Chocolate has come a long way in the last 20 years and fine chocolate is now more popular than ever. For Chantal Coady, the inspiration behind Rococo, it remains the living embodiment of a dream she first had as a child. With 3 shops thriving in the heart of London, she has lost none of the enthusiasm of her early years and remains as innovative and driven as she was the first time she opened the doorsto her flagship store in Motcomb Street.
She is a pensive woman; someone who seems to take her time to weigh you up before engaging with you. Much about her is measured and restrained but if you look hard enough you can clearly see the spark of invention and a scattering of mischief behind those experienced yet engaging eyes.
“I have always loved chocolate, ever since I can remember. Being one of 5 children there never seemed quite enough of it to go round but then I guess that made my desire for it all the greater.
“I come from a nomadic family, so when I was growing up I attended it lots of different schools, but the biggest chunk was at a convent boarding school which I hated with a passion. 6th form was in London at Mary Datchelors and then I finished off my education with St Martins and Camberwell Schools of Art.”
Although Chantal’s training at university was originally in textile design, she opened Rococo almost immediately after graduating and has made it her one and only career, with the store on the King’s Road having become something of an icon in the area.
“Since those early days I have seen a lot of changes but even though there has been agreat deal of expansion in the specialist chocolate market, to a certain extent it still remains a food area still waiting to be completely discovered. Most people are now aware of the differences between fine chocolate and the industrial candy that they were brought up on.”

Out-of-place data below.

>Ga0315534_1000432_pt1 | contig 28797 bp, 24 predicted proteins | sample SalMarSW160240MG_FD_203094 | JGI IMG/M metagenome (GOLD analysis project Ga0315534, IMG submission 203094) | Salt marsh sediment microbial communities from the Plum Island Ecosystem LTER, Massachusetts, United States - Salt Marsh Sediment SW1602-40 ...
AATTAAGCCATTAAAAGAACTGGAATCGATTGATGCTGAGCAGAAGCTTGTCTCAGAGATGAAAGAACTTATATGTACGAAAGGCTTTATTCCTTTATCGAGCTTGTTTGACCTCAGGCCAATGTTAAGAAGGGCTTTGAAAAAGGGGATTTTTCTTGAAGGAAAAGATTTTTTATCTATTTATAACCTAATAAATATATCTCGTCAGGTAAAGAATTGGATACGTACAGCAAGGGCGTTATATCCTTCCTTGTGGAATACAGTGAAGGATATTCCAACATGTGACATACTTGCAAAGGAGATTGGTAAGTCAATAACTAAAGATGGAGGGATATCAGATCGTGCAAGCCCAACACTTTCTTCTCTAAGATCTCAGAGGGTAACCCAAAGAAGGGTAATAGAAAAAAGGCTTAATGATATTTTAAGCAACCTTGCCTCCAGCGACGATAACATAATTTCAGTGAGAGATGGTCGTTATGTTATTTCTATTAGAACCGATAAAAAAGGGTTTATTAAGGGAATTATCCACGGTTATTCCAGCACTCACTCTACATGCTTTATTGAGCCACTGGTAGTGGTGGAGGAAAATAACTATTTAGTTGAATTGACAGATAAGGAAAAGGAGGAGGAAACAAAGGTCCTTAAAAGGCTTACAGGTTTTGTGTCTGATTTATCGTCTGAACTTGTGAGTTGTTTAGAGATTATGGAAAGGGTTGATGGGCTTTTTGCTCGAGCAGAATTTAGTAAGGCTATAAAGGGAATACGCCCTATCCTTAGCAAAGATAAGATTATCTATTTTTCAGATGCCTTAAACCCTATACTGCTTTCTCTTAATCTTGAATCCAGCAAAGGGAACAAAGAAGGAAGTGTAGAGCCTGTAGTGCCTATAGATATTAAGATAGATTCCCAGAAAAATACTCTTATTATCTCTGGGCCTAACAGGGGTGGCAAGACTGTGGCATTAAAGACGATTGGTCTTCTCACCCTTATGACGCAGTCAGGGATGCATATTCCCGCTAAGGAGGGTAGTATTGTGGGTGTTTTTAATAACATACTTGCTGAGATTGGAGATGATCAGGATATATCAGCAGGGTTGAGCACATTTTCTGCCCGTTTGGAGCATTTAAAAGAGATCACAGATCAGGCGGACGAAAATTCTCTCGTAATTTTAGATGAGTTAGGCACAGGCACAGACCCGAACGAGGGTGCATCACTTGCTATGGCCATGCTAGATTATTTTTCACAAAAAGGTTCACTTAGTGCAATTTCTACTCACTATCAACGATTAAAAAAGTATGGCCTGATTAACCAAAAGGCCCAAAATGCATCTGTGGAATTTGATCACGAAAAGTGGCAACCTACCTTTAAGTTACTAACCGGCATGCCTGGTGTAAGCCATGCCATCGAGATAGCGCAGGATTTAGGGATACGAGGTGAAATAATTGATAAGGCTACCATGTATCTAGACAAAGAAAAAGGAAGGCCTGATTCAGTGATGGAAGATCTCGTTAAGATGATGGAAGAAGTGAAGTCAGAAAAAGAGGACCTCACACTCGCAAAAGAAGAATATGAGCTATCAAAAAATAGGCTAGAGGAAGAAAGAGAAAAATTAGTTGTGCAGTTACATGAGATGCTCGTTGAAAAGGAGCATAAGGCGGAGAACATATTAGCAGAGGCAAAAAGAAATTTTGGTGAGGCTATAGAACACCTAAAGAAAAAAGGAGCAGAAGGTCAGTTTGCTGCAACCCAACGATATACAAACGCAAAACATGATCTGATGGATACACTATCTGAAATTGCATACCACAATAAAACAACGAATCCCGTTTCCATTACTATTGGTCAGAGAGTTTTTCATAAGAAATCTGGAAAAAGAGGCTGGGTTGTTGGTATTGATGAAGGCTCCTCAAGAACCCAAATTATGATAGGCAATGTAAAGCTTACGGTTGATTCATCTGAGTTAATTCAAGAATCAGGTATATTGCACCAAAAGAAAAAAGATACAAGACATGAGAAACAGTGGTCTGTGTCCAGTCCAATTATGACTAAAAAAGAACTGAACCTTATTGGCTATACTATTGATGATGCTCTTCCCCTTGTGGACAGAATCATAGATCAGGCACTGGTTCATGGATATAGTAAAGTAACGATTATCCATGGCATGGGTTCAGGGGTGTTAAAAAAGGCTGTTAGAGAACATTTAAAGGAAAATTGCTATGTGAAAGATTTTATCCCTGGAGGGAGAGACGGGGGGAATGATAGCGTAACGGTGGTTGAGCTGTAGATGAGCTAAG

Naturally, as any decent chocolatier will tell you, you need good beans make good chocolate and Chantal is confident that her crop comes from some of the best around.
“Rococo has a small cocoa farm in Grenada in the Caribbean, which is a joint venture with The Grenada Chocolate Company. It is part of a co-operative group of organic cocoa farms; all of them have a share in the Grenada Chocolate Company. Furthermore, all the chocolate is ethically farmed and produced.”
If you happen to take a trip along the King’s Road, Rococo will stand out and just a glance through the window will reveal some of the most wonderful creations one can imagine.
“Chocolate gives me the opportunity to be creative. It is such a versatile product. My ideas tend to come to me from out of the blue, sometimes when I am away from work, a smell or a taste or even a colour can spark my imagination.”
And yet for all her drive, hardwork and the respect gained in the industry, Chantal remains in the minority when it comes to women in the chocolate industry and it was something I quizzed her for an answer to.
“I suppose it is the same in the world of chefs, but generally when a woman succeeds in this job, they have to be very, very good. I think we need to look at supporting women all over the world with micro credit unions, so that especially in really poor communities, like the cocoa producing countries, they can help to build a better world for their children and their children's children. If cocoa farming could be elevated from a subsidence crop to one that had added value,which would be a good starting point. In the developed world, I guess that many women do go far with professional careers, and maybe there is not that much money to be made in chocolate?